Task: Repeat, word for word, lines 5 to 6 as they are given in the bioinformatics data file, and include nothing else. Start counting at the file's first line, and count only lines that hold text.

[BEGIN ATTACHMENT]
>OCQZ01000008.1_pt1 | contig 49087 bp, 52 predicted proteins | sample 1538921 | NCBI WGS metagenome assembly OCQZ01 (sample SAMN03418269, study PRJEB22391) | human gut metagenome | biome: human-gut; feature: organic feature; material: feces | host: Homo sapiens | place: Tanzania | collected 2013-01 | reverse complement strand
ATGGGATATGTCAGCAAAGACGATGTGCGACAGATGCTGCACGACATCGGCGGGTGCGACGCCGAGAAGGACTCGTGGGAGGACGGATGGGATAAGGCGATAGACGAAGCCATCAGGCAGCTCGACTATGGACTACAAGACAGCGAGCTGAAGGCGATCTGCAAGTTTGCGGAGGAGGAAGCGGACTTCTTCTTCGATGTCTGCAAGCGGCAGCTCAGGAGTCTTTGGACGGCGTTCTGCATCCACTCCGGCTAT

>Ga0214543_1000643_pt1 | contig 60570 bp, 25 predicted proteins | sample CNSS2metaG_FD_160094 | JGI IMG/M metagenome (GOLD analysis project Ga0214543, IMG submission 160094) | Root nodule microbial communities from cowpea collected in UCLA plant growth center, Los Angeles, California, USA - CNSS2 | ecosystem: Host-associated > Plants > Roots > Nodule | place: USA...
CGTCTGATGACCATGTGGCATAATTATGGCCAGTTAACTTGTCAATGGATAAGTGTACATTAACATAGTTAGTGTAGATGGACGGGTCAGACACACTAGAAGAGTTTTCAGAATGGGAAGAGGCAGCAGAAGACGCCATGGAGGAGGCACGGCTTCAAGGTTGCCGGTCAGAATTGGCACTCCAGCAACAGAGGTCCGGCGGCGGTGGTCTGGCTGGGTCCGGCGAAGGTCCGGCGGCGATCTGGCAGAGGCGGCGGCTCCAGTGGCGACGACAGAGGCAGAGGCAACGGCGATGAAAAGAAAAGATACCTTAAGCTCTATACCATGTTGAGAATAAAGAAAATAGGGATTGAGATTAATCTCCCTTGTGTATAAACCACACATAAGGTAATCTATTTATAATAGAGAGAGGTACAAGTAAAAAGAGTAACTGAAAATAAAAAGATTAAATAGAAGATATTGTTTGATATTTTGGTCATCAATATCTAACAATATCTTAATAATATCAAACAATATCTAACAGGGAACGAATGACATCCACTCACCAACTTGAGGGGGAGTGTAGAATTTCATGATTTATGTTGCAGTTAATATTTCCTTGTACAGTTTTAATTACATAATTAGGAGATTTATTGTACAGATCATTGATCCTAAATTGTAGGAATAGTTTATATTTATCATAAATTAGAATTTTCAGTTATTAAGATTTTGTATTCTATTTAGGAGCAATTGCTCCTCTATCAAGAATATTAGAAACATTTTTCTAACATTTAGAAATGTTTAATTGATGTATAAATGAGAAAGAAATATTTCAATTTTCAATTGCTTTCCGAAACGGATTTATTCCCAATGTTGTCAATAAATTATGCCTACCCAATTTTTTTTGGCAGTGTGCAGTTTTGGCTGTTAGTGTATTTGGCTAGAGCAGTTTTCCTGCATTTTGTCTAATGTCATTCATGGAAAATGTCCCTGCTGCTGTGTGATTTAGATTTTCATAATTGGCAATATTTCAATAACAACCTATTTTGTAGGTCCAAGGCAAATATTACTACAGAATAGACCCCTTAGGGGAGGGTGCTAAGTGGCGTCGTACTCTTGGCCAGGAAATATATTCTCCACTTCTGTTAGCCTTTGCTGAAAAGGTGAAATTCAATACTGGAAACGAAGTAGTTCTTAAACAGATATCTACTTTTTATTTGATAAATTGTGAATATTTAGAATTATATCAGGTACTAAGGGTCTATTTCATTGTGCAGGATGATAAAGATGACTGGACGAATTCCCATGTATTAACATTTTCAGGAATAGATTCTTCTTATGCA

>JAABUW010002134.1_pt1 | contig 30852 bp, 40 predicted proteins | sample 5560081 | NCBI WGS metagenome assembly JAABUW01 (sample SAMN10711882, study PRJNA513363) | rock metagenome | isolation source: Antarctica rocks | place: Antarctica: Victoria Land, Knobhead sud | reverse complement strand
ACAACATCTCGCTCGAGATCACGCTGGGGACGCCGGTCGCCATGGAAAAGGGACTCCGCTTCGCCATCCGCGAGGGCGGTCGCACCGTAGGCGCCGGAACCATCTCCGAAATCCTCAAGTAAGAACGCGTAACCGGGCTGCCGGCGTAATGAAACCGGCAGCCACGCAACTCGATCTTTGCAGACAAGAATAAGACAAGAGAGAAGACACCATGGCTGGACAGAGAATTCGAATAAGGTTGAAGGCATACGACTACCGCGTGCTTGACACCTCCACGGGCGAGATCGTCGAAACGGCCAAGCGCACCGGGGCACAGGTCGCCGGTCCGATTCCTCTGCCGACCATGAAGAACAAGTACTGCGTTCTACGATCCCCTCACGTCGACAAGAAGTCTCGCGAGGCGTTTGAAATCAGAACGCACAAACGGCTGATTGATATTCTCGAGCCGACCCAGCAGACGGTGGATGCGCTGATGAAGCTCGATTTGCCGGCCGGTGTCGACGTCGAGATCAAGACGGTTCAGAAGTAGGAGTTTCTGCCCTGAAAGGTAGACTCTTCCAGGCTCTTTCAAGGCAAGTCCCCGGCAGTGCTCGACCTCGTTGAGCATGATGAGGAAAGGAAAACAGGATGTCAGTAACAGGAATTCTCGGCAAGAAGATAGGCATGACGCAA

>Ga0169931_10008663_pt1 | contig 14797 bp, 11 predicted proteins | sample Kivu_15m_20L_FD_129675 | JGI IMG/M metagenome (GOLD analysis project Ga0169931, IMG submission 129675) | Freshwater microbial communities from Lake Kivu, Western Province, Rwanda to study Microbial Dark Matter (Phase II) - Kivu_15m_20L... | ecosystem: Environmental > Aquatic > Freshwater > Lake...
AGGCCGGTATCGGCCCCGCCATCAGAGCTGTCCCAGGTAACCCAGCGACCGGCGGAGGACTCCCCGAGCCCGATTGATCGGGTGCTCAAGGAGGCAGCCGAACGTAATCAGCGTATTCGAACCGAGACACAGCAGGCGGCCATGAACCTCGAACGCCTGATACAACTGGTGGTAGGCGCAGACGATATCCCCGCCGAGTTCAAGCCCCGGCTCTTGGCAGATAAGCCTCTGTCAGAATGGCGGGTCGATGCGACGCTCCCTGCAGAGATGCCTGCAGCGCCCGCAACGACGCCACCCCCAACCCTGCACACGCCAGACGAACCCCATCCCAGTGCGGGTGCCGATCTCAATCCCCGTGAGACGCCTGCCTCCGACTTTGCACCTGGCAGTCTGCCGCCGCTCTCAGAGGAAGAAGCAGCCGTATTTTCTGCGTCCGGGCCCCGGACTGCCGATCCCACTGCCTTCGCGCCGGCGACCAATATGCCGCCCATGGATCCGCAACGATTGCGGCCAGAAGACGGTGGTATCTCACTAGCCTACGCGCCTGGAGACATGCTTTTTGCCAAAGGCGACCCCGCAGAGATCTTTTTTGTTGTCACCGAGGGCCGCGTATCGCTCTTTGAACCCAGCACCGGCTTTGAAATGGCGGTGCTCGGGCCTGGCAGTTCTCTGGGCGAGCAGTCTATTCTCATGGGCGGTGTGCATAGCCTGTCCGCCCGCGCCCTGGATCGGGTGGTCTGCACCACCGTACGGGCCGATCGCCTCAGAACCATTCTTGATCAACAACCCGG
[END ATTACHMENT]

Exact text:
>JAABUW010002134.1_pt1 | contig 30852 bp, 40 predicted proteins | sample 5560081 | NCBI WGS metagenome assembly JAABUW01 (sample SAMN10711882, study PRJNA513363) | rock metagenome | isolation source: Antarctica rocks | place: Antarctica: Victoria Land, Knobhead sud | reverse complement strand
ACAACATCTCGCTCGAGATCACGCTGGGGACGCCGGTCGCCATGGAAAAGGGACTCCGCTTCGCCATCCGCGAGGGCGGTCGCACCGTAGGCGCCGGAACCATCTCCGAAATCCTCAAGTAAGAACGCGTAACCGGGCTGCCGGCGTAATGAAACCGGCAGCCACGCAACTCGATCTTTGCAGACAAGAATAAGACAAGAGAGAAGACACCATGGCTGGACAGAGAATTCGAATAAGGTTGAAGGCATACGACTACCGCGTGCTTGACACCTCCACGGGCGAGATCGTCGAAACGGCCAAGCGCACCGGGGCACAGGTCGCCGGTCCGATTCCTCTGCCGACCATGAAGAACAAGTACTGCGTTCTACGATCCCCTCACGTCGACAAGAAGTCTCGCGAGGCGTTTGAAATCAGAACGCACAAACGGCTGATTGATATTCTCGAGCCGACCCAGCAGACGGTGGATGCGCTGATGAAGCTCGATTTGCCGGCCGGTGTCGACGTCGAGATCAAGACGGTTCAGAAGTAGGAGTTTCTGCCCTGAAAGGTAGACTCTTCCAGGCTCTTTCAAGGCAAGTCCCCGGCAGTGCTCGACCTCGTTGAGCATGATGAGGAAAGGAAAACAGGATGTCAGTAACAGGAATTCTCGGCAAGAAGATAGGCATGACGCAA